Have fun, it's an interesting part of the country to say the least.

  5. Jill,

    If you're open to advice, consider experimenting with your diet. I should preface this with stating that I'm not a doctor nor dietitian, and my suggestion is based soley on observation and is made with the hope to perhaps help you or others reading this.

    I've known several friends and family in recent years that have had similar energy issues and benefitted from diet modifications, including my daughter and x-wife. While some I'm talking about were seriously ill, others just felt "blah". An important lesson I learned through them is that modern medicine is great at telling you what you don't have (per this blog, you just experienced this). But if you have something somewhat less common, especially a dietary or digestive track issue, modern medicine pretty much fails and you have to be your own doctor.

    Of those I've watched and in myself, here's a top-6 list of basic things that people have cut out/seriously cut back on that helped them feel better:

    milk (cultured milk like yogurt maybe ok)
    hard to digest meats like beef & pork

    Personally I don't consider myself to have had serious issues, but in seeing my friends and family benefit from cutting those things out, I have cut back on them considerably and added much more fruits and vegetables. I generally feel more healthy and energetic now. Variety and non-processed foods are key things I shoot for. I shop mostly on the peremeter of the super market where the whole foods are and only periodically get things in the middle of the market where the processed foods are.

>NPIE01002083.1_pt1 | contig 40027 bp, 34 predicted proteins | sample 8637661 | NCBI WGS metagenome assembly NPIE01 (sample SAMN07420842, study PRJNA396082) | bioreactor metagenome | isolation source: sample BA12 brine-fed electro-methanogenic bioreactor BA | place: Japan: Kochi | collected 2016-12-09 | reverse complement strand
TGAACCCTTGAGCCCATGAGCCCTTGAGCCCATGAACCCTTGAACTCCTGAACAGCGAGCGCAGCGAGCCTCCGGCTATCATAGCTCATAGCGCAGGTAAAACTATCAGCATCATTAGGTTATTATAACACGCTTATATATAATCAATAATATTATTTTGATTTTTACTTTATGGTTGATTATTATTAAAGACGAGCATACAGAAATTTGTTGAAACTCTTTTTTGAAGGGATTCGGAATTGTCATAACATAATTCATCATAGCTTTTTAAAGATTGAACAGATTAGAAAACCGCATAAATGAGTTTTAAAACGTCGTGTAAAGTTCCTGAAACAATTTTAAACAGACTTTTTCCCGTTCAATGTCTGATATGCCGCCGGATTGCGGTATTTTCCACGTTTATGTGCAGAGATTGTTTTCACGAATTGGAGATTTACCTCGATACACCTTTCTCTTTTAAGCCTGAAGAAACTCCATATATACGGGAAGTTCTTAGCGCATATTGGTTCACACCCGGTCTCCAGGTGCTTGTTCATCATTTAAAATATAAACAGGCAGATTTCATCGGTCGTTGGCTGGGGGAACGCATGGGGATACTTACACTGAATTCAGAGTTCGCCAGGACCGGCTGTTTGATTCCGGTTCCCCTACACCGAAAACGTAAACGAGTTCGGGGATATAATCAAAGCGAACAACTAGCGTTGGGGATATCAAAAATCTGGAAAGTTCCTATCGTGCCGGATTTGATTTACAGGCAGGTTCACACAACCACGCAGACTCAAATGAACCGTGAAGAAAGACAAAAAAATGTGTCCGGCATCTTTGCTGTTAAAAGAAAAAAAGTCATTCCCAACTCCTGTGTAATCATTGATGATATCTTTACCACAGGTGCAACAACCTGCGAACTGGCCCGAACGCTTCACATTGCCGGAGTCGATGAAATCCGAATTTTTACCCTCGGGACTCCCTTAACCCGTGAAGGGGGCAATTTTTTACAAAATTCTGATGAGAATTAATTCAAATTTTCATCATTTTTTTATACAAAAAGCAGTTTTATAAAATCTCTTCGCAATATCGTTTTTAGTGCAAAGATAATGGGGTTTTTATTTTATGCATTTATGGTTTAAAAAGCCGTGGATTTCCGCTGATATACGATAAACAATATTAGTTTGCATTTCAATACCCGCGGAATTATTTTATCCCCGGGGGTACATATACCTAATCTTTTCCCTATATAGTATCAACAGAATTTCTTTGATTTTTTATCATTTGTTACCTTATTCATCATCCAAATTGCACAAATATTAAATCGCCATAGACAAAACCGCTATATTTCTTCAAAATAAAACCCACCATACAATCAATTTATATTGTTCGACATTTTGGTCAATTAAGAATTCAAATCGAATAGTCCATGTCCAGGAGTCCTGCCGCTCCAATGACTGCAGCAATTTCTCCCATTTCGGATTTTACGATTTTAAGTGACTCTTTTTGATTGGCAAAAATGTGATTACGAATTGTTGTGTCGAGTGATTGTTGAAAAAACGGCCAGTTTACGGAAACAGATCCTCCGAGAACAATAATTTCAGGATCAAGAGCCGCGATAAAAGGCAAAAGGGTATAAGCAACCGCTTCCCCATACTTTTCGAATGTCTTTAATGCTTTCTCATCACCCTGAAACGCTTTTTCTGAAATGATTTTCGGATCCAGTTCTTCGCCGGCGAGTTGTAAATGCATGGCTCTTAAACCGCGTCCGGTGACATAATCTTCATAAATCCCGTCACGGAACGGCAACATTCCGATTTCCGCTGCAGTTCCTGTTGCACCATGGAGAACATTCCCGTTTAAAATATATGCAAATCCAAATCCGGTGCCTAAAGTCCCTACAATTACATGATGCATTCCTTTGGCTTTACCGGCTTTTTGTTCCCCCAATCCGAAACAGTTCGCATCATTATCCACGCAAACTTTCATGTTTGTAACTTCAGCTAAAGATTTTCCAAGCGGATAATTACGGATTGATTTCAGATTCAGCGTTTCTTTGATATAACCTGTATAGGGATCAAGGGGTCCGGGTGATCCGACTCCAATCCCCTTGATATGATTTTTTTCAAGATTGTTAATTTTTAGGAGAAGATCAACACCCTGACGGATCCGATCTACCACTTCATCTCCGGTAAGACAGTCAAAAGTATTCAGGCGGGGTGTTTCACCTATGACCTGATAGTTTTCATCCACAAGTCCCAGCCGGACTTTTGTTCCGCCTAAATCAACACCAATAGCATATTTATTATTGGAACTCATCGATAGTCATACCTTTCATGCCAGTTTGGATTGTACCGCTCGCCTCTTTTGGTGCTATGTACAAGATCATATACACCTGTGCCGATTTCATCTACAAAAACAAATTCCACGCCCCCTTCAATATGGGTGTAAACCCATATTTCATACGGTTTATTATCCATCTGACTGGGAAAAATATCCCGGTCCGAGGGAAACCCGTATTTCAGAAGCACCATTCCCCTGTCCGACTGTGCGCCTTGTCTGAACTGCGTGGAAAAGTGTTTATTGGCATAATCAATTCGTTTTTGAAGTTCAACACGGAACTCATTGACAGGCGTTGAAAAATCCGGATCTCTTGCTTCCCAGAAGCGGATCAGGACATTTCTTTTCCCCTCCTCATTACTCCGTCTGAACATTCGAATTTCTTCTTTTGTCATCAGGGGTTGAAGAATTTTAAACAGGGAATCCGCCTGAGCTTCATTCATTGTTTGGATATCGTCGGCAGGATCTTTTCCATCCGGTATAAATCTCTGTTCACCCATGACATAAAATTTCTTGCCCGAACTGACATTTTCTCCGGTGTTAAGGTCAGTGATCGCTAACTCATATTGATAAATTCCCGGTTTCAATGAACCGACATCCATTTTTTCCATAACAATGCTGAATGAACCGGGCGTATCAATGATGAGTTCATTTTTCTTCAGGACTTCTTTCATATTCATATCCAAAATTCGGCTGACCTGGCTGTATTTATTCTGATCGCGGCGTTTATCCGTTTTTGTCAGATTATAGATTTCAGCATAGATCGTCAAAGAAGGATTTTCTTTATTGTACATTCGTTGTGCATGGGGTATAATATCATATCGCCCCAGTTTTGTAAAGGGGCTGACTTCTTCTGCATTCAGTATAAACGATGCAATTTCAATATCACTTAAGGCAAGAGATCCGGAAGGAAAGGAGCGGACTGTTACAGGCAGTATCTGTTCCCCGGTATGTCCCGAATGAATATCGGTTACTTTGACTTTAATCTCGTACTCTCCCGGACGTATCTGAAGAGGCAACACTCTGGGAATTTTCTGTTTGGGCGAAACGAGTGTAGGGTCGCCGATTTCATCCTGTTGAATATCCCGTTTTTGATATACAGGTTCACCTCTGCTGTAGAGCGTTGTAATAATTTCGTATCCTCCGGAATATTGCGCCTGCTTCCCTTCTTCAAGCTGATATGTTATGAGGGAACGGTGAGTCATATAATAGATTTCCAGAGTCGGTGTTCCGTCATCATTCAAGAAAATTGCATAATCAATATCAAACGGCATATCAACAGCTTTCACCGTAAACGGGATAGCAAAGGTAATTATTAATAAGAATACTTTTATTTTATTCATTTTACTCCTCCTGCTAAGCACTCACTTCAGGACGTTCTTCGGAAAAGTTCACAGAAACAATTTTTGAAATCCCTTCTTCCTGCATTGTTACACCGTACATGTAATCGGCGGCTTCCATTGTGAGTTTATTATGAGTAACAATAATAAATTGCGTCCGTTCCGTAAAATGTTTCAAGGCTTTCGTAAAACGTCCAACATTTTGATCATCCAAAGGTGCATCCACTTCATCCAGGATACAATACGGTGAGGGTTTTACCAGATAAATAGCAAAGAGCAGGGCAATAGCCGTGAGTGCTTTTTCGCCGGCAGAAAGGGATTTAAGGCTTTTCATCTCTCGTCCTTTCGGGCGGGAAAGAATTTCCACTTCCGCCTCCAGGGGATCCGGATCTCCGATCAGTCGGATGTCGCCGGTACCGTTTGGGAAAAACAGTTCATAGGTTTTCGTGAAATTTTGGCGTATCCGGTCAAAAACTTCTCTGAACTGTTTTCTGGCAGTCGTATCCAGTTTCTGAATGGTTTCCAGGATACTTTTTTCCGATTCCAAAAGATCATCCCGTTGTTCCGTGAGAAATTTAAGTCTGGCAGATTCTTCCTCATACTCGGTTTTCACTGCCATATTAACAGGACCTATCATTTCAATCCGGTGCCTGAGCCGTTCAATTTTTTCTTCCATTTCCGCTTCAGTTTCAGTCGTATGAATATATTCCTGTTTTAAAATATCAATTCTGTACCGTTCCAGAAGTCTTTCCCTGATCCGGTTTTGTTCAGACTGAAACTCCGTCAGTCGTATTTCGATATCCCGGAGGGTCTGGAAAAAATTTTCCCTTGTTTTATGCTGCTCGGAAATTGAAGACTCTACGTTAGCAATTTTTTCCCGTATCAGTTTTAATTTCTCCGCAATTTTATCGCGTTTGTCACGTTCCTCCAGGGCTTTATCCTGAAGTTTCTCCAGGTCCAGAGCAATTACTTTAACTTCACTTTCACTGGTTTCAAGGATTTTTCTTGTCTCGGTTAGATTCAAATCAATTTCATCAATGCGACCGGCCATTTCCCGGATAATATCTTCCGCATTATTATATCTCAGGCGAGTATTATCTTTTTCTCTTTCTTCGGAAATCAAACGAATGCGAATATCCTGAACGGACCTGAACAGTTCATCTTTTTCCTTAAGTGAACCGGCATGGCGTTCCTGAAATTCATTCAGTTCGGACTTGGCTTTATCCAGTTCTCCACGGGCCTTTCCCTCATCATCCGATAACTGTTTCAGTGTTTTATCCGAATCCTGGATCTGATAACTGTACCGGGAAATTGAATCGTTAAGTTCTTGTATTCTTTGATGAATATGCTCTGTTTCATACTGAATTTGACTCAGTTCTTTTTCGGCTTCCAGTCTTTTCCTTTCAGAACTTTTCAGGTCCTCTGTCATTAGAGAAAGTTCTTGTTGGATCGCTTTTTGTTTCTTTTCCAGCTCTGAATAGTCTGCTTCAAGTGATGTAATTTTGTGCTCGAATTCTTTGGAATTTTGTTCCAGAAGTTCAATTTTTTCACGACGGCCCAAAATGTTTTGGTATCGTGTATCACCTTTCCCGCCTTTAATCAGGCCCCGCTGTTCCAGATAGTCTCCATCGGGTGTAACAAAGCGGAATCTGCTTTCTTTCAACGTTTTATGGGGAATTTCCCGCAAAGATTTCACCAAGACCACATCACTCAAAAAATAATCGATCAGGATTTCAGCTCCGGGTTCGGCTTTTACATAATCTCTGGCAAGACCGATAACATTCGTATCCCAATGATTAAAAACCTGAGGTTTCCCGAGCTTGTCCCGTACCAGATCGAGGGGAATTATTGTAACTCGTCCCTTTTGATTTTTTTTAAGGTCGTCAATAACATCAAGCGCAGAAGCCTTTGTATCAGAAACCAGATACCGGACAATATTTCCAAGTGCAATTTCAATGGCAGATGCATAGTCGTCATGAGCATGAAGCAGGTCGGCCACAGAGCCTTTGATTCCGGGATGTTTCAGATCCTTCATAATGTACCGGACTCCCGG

I don't know that I can offer much advice with respect to endurance events, other than eat lots of nuts. Raw nuts are light, packed with calories, and offer slow-energy release. They are often a critical food on the longer rides I do (2-8 hours) and they have never failed to keep me from bonking.

  6. That's a great picture, Jill!

  7. The weather in the area is supposed to be scattered rain between now until Thursday night, then lows in the lower 50's Friday night, then highs on Saturday in the lower 70's. It'll probably be a little muddy on the trail from the week's worth of scattered rain.